On The Futility Of Accepting The Charismatic Sign Gifts For Current Use -- By: Cliff Allcorn

Journal: Journal of Dispensational Theology
Volume: JODT 16:49 (Dec 2012)
Article: On The Futility Of Accepting The Charismatic Sign Gifts For Current Use
Author: Cliff Allcorn


On The Futility Of Accepting The Charismatic Sign Gifts For Current Use

Cliff Allcorn

Cliff Allcorn, M.A., pastor, Rim of the World Community Church, Running Springs, California

“For the world . . . tries as far as it is able to cast away all knowledge of God, and by every means to corrupt the worship of him” (Institutes I.III.3).1 Sadly, John Calvin was completely correct in his interpretation of the world; it is even sadder that believers today also corrupt their own worship because they have neglected the true knowledge of God found only in Scripture by accepting their own experiences as eternal truth. Biblical Christianity teaches that only Scripture alone can give a completely accurate and undeniable picture of God, whereas human experiences, even the true revelation one deduces from nature, are simply unable to have the Bible’s level of authority. However, there is one movement in Christianity that teaches a set of practices as truthful worship based solely upon their own experiences. The movement is comprised of those who affirm that all the gifts of the Spirit are currently active and given on a regular basis to the church; it is called the charismatic movement.2 Charismatics believe that they can trust their fallen senses despite the fact that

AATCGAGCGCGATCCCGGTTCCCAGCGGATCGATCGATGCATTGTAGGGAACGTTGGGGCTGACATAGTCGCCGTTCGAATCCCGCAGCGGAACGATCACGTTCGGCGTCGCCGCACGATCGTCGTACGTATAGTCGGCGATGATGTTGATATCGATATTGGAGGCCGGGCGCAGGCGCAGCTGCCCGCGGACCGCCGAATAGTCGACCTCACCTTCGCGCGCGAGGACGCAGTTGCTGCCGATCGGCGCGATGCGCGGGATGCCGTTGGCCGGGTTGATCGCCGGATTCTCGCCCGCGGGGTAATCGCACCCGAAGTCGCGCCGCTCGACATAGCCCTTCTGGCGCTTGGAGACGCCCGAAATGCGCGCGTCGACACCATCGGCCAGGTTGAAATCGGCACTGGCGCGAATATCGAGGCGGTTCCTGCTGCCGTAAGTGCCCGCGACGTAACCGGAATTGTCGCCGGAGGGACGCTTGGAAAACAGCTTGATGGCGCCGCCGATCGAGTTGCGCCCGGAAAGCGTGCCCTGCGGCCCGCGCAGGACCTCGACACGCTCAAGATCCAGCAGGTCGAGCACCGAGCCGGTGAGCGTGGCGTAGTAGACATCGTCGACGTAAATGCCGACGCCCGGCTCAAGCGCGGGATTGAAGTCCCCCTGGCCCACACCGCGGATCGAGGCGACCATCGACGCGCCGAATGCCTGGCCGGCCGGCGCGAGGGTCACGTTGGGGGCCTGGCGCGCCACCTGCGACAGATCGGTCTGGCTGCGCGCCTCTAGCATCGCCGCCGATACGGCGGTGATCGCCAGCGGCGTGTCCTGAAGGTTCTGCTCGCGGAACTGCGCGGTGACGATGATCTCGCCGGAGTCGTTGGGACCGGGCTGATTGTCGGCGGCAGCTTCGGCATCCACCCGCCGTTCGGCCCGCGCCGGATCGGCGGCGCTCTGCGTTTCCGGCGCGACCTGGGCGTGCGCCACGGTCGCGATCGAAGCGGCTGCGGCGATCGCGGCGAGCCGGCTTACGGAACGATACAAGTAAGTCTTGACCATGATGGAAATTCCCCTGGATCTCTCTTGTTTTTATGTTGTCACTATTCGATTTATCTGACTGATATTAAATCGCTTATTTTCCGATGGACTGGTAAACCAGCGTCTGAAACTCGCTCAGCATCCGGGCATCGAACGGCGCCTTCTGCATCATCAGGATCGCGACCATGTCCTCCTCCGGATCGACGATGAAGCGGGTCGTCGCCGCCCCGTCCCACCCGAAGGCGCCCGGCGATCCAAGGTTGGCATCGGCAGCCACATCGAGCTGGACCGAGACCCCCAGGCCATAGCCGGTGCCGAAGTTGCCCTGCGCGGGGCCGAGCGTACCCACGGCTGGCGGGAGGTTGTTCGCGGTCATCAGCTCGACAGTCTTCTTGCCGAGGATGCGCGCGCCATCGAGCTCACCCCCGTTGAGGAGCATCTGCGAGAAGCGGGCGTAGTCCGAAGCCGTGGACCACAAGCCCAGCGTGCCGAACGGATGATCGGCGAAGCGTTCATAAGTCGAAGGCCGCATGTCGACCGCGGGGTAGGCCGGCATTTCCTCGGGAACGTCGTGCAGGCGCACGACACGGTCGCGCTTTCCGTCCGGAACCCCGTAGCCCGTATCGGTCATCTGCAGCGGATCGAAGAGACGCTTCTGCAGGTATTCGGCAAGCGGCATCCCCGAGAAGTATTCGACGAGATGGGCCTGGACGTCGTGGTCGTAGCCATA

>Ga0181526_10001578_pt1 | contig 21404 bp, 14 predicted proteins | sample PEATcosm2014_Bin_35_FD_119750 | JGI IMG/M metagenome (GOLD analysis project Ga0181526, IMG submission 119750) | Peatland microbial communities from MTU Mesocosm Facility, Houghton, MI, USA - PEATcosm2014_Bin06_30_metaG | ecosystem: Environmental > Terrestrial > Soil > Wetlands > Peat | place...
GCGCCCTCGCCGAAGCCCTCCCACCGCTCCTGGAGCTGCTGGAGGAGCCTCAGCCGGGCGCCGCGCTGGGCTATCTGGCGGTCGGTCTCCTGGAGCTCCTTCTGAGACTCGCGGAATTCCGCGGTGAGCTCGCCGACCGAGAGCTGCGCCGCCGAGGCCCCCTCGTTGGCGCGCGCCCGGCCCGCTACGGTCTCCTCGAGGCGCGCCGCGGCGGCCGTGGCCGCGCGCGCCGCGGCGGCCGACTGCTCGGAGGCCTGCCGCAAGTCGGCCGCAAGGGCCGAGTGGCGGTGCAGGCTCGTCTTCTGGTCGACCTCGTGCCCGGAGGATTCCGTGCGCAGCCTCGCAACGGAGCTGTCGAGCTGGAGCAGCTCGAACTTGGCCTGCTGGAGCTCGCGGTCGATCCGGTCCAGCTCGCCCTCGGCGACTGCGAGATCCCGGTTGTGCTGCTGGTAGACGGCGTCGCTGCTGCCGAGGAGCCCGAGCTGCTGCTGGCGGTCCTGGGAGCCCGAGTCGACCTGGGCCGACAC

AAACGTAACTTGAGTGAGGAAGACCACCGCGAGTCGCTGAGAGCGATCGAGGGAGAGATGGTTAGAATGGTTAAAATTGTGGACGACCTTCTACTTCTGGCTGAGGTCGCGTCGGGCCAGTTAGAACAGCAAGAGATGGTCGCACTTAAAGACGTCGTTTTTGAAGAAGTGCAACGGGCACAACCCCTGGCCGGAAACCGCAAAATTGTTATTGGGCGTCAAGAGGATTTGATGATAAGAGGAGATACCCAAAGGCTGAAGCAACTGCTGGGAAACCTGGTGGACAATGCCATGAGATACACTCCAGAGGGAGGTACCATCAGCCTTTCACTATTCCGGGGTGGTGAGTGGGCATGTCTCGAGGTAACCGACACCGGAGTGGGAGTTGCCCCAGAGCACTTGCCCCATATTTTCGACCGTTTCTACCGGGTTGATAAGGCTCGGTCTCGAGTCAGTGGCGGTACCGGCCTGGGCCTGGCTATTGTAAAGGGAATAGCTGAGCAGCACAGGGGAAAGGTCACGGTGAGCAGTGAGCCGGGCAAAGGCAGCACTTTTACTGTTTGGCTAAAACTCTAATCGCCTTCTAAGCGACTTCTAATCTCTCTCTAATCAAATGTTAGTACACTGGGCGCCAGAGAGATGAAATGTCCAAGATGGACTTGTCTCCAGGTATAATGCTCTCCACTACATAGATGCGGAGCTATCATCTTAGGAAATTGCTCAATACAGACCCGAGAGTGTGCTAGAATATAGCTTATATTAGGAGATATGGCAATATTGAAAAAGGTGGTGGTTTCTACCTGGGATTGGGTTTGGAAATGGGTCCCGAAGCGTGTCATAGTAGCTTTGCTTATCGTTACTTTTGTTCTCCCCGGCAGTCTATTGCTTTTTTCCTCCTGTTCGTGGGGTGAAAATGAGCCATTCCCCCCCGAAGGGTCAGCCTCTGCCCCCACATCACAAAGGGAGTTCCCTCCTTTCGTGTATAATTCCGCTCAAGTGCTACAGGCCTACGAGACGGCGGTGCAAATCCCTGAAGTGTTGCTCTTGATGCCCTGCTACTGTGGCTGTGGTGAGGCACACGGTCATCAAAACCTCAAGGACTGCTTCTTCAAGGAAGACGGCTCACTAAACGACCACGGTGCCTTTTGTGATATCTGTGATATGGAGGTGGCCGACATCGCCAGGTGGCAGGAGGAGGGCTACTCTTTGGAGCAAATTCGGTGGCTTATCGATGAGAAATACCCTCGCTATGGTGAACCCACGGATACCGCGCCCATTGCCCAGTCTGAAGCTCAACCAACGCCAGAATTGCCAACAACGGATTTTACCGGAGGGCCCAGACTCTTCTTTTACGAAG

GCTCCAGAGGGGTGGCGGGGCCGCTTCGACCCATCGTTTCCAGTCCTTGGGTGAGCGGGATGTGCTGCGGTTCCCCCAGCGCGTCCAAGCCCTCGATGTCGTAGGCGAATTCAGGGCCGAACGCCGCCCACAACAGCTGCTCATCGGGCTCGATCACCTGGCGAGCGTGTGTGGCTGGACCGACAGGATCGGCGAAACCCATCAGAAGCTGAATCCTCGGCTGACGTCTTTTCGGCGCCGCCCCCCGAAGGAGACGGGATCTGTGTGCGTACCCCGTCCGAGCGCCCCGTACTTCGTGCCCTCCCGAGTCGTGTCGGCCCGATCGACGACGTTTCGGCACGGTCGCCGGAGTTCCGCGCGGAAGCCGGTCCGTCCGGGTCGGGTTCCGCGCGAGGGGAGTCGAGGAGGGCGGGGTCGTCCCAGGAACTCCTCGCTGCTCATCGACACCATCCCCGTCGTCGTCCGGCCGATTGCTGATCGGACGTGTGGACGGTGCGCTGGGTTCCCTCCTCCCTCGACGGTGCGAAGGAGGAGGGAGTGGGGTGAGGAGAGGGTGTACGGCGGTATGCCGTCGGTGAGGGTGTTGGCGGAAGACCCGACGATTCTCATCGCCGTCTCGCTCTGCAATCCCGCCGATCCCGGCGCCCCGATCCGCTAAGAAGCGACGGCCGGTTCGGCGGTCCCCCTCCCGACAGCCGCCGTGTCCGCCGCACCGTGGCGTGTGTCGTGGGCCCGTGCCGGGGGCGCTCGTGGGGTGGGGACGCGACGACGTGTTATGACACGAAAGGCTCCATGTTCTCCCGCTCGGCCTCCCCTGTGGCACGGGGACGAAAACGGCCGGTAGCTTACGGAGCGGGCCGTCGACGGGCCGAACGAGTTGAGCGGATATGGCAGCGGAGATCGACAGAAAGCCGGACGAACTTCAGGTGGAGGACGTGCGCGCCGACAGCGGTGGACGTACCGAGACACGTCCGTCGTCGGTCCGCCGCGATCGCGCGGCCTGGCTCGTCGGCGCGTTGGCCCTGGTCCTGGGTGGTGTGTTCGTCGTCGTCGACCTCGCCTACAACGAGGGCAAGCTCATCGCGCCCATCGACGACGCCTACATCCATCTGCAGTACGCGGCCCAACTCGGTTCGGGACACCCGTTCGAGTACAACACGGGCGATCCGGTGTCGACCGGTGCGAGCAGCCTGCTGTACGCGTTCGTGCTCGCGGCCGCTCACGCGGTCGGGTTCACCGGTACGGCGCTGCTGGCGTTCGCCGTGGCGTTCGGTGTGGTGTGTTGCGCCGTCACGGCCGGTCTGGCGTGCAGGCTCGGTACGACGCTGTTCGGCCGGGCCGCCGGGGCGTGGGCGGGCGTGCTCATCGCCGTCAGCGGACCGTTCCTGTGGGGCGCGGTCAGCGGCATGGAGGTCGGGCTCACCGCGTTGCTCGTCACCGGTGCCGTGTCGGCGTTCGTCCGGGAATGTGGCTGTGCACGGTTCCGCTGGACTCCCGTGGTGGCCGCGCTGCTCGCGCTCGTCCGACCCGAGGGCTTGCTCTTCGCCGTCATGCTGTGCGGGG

We are tainted with this sin from our birth, from our conception, while we are formed, while we are warmed in the womb, as the word is. Natural corruption is not contracted only by imitation, nor becomes it habitual by custom or repetition of acts, but it is rooted in the soul before the subject be capable either of imitation or acting.3

By virtue of their claim of validity based upon experience,4 charismatics cannot now claim to affirm the ideal of sola Scriptura because they have replaced the teachings of Scripture with their own sinful and subjective beliefs. The similar type groups believe that the “sign gifts”5 remain an active part of the modern church, and should be accepted as a normative worship practice. The groups have various titles, but all of them defend (by experience alone) the practice of gifts that were intended only for the foundational period of this present dispensation. The article herein will assert that any experiential defense of the modern use of the sign gifts in the church is not acceptable when one understands that there are noetic effects of sin. Furthermore, this article will argue that the Scri...

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